As the sun set on a Saturday in early February, Mubarak Angalo, a farmer in Sudan’s Nuba Mountains, was riding in a pickup truck with two friends. They had spent the day at a market, selling vegetables, and were returning to their village when they heard a low droning sound overhead. Instinctively, they knew what it was: the engines of a Soviet-built Antonov bomber. The driver came to a stop, leaned from the window, and looked up. Mubarak listened, hoping to hear the sound diminish.
Nuba is a region of mesa flats, scrubby hills, and escarpments near Sudan’s southernmost border. In the rainy season, its sorghum fields and flowering neem and baobab trees are brilliant greens, and the canopy hides the earthen paths that people travel on between villages. February is the middle of the dry season, however, when the landscape is a milk-coffee brown and the paths are exposed. Antonov pilots scan the horizon easily, looking for dust clouds kicked up by tires.
Nuba has been a war zone for most of the past 25 years, as the government of Sudan has tried to drive Nubans from their land. President Omar al-Bashir, whose regime is dominated by Arab descendants and Islamists, has declared a jihad against the people of Nuba, blacks who practice native religions and Christianity but also Islam. In the past four years, the holy war has been waged largely from the air. The Antonovs strike homes, schools, churches, crop fields, clinics. They drop cluster bombs that send out shrapnel in all directions, inflicting maximum damage on people and livestock. The bombing this year has been the worst in memory. Saturdays, when Nubans set up village markets, are especially lethal.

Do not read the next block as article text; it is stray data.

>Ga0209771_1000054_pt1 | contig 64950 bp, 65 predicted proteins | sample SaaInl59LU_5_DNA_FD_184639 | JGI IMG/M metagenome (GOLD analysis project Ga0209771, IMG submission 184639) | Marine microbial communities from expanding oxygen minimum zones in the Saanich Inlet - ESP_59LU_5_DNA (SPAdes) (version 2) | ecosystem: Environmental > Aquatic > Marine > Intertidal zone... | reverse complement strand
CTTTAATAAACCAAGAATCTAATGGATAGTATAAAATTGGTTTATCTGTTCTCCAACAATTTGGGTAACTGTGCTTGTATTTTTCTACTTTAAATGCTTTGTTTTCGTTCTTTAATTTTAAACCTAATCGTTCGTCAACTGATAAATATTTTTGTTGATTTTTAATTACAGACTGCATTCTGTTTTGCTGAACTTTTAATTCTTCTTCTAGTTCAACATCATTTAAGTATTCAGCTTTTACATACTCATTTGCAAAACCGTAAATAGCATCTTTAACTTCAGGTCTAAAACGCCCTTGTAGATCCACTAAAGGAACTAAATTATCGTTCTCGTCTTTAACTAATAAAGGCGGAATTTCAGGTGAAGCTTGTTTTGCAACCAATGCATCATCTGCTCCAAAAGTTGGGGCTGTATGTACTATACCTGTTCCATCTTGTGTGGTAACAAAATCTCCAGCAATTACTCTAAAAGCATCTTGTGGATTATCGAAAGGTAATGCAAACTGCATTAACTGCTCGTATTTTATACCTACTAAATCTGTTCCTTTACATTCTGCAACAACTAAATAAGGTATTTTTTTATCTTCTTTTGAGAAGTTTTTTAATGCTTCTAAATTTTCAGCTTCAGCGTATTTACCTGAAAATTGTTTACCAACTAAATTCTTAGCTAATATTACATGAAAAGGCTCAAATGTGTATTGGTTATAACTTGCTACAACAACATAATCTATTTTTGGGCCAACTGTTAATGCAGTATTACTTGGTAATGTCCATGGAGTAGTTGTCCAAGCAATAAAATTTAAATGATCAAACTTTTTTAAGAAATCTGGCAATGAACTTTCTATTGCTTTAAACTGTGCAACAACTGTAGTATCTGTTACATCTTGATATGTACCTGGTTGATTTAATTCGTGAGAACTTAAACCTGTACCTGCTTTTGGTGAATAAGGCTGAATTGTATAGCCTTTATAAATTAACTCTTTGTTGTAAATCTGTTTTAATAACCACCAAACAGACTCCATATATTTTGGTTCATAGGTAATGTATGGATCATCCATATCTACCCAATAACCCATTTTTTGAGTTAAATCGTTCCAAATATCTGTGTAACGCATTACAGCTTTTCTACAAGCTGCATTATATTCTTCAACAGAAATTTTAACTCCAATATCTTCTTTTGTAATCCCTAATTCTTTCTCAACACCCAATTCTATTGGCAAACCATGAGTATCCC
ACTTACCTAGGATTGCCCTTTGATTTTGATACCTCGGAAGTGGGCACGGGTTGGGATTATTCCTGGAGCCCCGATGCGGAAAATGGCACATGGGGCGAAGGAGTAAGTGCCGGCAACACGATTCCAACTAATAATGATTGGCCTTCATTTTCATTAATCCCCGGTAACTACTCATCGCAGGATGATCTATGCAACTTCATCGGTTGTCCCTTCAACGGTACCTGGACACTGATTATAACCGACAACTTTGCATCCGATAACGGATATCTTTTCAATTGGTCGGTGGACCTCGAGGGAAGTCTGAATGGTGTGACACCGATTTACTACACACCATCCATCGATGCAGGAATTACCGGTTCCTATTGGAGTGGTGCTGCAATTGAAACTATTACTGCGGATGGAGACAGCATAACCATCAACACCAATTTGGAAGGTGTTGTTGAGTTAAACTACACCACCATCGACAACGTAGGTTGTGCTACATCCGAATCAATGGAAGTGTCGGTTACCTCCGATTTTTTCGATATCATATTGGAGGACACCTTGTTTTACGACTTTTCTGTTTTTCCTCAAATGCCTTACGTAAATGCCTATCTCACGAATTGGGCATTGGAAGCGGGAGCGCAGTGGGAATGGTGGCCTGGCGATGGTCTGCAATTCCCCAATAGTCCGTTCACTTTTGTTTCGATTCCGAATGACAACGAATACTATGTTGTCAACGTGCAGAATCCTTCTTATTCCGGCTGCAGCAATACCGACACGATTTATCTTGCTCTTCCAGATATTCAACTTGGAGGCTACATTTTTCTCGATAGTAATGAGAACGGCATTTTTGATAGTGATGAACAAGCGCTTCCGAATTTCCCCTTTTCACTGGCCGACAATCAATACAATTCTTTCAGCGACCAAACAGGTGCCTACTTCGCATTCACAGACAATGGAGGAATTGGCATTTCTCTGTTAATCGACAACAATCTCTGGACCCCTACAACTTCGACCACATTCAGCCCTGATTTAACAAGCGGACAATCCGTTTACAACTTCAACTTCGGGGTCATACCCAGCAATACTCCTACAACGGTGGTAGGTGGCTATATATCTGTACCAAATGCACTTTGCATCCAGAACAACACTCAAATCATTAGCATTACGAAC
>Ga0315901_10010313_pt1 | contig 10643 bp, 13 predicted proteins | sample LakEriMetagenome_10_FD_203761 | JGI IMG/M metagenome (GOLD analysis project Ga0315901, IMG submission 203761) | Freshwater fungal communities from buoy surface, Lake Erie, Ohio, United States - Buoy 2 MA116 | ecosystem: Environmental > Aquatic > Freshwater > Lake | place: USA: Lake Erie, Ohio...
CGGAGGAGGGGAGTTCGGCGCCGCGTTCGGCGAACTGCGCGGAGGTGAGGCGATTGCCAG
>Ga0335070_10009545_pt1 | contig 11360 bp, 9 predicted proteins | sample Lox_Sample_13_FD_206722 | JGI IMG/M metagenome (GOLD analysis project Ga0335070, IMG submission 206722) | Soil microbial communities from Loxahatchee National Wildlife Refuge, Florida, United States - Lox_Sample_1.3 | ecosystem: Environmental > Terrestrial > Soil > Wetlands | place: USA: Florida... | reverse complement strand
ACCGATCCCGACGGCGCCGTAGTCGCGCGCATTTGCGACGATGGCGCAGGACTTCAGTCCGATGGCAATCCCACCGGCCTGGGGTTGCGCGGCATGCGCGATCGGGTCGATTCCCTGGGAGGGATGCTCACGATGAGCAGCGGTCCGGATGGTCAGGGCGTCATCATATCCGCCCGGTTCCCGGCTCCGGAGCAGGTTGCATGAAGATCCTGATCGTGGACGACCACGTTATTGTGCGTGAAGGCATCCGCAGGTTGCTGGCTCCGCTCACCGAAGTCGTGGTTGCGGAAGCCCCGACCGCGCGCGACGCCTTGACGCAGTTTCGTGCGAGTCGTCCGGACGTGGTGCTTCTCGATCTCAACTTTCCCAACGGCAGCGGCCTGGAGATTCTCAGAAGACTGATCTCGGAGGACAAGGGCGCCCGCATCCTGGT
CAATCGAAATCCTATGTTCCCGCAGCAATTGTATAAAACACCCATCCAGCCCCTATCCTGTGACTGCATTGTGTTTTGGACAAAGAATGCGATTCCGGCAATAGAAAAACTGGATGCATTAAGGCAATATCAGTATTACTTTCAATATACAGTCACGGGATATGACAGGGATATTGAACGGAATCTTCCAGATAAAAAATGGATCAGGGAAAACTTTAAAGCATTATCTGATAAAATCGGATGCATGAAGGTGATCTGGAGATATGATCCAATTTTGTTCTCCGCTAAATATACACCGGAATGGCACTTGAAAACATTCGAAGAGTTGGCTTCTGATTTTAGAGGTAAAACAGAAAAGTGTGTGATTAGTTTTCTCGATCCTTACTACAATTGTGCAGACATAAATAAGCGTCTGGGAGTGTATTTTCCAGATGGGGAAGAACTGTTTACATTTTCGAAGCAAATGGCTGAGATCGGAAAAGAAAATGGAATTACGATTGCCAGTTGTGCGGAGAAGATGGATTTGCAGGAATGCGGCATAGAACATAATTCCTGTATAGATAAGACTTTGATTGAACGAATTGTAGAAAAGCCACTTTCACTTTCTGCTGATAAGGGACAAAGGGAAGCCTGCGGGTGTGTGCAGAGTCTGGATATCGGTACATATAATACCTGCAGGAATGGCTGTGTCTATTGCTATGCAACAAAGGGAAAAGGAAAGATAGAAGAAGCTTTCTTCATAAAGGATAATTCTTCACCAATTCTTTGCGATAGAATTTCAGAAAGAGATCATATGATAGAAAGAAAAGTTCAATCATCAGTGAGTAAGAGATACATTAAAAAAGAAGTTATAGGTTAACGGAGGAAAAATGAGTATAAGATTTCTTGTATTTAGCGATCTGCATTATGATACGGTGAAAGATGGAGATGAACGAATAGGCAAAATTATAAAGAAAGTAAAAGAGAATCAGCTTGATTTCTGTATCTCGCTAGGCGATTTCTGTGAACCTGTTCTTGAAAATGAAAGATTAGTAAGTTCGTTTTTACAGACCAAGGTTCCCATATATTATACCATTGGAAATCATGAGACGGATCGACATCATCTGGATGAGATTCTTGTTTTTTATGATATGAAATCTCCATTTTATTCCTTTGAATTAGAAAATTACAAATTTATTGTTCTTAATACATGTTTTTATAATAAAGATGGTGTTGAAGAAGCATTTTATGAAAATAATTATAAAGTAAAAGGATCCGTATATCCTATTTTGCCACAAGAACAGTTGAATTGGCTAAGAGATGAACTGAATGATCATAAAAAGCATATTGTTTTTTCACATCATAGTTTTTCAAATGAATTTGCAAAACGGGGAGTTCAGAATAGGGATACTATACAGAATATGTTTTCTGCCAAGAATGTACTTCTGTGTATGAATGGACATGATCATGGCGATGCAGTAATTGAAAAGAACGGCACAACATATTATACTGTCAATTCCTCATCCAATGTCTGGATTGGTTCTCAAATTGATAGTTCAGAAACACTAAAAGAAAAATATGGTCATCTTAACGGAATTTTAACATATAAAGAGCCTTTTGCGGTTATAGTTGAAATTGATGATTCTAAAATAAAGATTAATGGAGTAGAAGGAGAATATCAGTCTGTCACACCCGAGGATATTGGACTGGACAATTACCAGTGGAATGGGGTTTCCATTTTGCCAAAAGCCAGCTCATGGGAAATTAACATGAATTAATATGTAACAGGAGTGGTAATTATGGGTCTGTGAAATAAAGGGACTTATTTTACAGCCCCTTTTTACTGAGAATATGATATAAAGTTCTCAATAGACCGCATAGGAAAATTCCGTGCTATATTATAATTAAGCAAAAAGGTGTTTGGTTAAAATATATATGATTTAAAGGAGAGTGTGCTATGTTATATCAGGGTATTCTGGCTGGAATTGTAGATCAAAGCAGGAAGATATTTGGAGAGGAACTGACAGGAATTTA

Every Nuban knows what to do when the drone of the Antonov engines comes: Parents teach children; schools perform drills. If there is a foxhole nearby—and foxholes are ubiquitous, thanks to the constant bombardment—you get in it. If not, you lie facedown where you are. And if you are in a vehicle, you stop, stay inside, and crouch as low as you can. Under no circumstances do you try to run.
As Mubarak and his friends waited in tense silence, the engines grew louder. Mubarak, in his late twenties, knew the rules but panicked. As the plane flew overhead and then released a bomb from the hatch doors in its belly, he jumped from the truck and began running.
About eight hours later, shortly after midnight, the pickup approached a large compound, and the driver honked the horn. A guard unlocked a chain and opened the gate. The driver pulled into a cool courtyard of raked sand and saplings. This was Mother of Mercy Hospital.
A male nurse came outside in the moonlight and looked at Mubarak, who was lying in the flatbed. Shrapnel had torn apart his right arm, left a sucking hole in his left calf, and fractured his skull, exposing brain matter on the right side of his head. The nurse went back inside and unhurriedly returned with a gurney. Mubarak’s friends lifted him onto it and watched as the nurse wheeled the gurney inside. Then they left to begin the long drive home.
There was no question of where to bring Mubarak. Mother of Mercy is the only fully functional hospital in Nuba, which is about 3,000 square miles. The hospital is overseen by a onetime college nose guard from upstate New York named Tom Catena. Just as there are rules in Nuba for what to do in an Antonov raid, there is a rule for what to do with the victims of the bombing if they are still alive: get them to Doctor Tom as fast as you can.